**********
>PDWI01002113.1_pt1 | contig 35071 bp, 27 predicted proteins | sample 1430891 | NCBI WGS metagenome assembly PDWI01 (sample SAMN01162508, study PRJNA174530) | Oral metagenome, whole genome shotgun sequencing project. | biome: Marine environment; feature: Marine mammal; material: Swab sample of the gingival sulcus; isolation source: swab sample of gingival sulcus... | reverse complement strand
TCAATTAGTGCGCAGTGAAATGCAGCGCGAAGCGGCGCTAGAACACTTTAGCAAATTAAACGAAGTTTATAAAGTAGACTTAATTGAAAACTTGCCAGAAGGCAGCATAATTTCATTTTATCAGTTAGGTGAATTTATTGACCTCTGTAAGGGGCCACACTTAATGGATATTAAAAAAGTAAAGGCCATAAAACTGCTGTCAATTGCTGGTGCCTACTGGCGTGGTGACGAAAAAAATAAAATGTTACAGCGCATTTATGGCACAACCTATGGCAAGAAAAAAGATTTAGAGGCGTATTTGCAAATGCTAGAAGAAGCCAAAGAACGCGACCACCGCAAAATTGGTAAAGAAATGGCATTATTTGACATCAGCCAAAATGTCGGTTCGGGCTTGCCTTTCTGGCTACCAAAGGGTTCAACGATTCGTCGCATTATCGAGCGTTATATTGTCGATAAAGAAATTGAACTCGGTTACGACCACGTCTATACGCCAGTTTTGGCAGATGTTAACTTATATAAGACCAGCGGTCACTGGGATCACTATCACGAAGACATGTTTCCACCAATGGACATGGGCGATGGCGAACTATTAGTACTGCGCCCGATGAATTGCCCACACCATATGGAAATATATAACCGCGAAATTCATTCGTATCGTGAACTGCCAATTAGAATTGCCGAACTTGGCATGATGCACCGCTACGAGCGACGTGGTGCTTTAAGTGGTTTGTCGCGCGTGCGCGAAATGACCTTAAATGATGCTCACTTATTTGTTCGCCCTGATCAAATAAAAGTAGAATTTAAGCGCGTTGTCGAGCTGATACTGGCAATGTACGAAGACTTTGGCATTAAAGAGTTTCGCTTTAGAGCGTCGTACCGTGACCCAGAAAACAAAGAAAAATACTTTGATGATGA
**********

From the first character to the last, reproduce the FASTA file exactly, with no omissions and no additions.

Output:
>PDWI01002113.1_pt1 | contig 35071 bp, 27 predicted proteins | sample 1430891 | NCBI WGS metagenome assembly PDWI01 (sample SAMN01162508, study PRJNA174530) | Oral metagenome, whole genome shotgun sequencing project. | biome: Marine environment; feature: Marine mammal; material: Swab sample of the gingival sulcus; isolation source: swab sample of gingival sulcus... | reverse complement strand
TCAATTAGTGCGCAGTGAAATGCAGCGCGAAGCGGCGCTAGAACACTTTAGCAAATTAAACGAAGTTTATAAAGTAGACTTAATTGAAAACTTGCCAGAAGGCAGCATAATTTCATTTTATCAGTTAGGTGAATTTATTGACCTCTGTAAGGGGCCACACTTAATGGATATTAAAAAAGTAAAGGCCATAAAACTGCTGTCAATTGCTGGTGCCTACTGGCGTGGTGACGAAAAAAATAAAATGTTACAGCGCATTTATGGCACAACCTATGGCAAGAAAAAAGATTTAGAGGCGTATTTGCAAATGCTAGAAGAAGCCAAAGAACGCGACCACCGCAAAATTGGTAAAGAAATGGCATTATTTGACATCAGCCAAAATGTCGGTTCGGGCTTGCCTTTCTGGCTACCAAAGGGTTCAACGATTCGTCGCATTATCGAGCGTTATATTGTCGATAAAGAAATTGAACTCGGTTACGACCACGTCTATACGCCAGTTTTGGCAGATGTTAACTTATATAAGACCAGCGGTCACTGGGATCACTATCACGAAGACATGTTTCCACCAATGGACATGGGCGATGGCGAACTATTAGTACTGCGCCCGATGAATTGCCCACACCATATGGAAATATATAACCGCGAAATTCATTCGTATCGTGAACTGCCAATTAGAATTGCCGAACTTGGCATGATGCACCGCTACGAGCGACGTGGTGCTTTAAGTGGTTTGTCGCGCGTGCGCGAAATGACCTTAAATGATGCTCACTTATTTGTTCGCCCTGATCAAATAAAAGTAGAATTTAAGCGCGTTGTCGAGCTGATACTGGCAATGTACGAAGACTTTGGCATTAAAGAGTTTCGCTTTAGAGCGTCGTACCGTGACCCAGAAAACAAAGAAAAATACTTTGATGATGA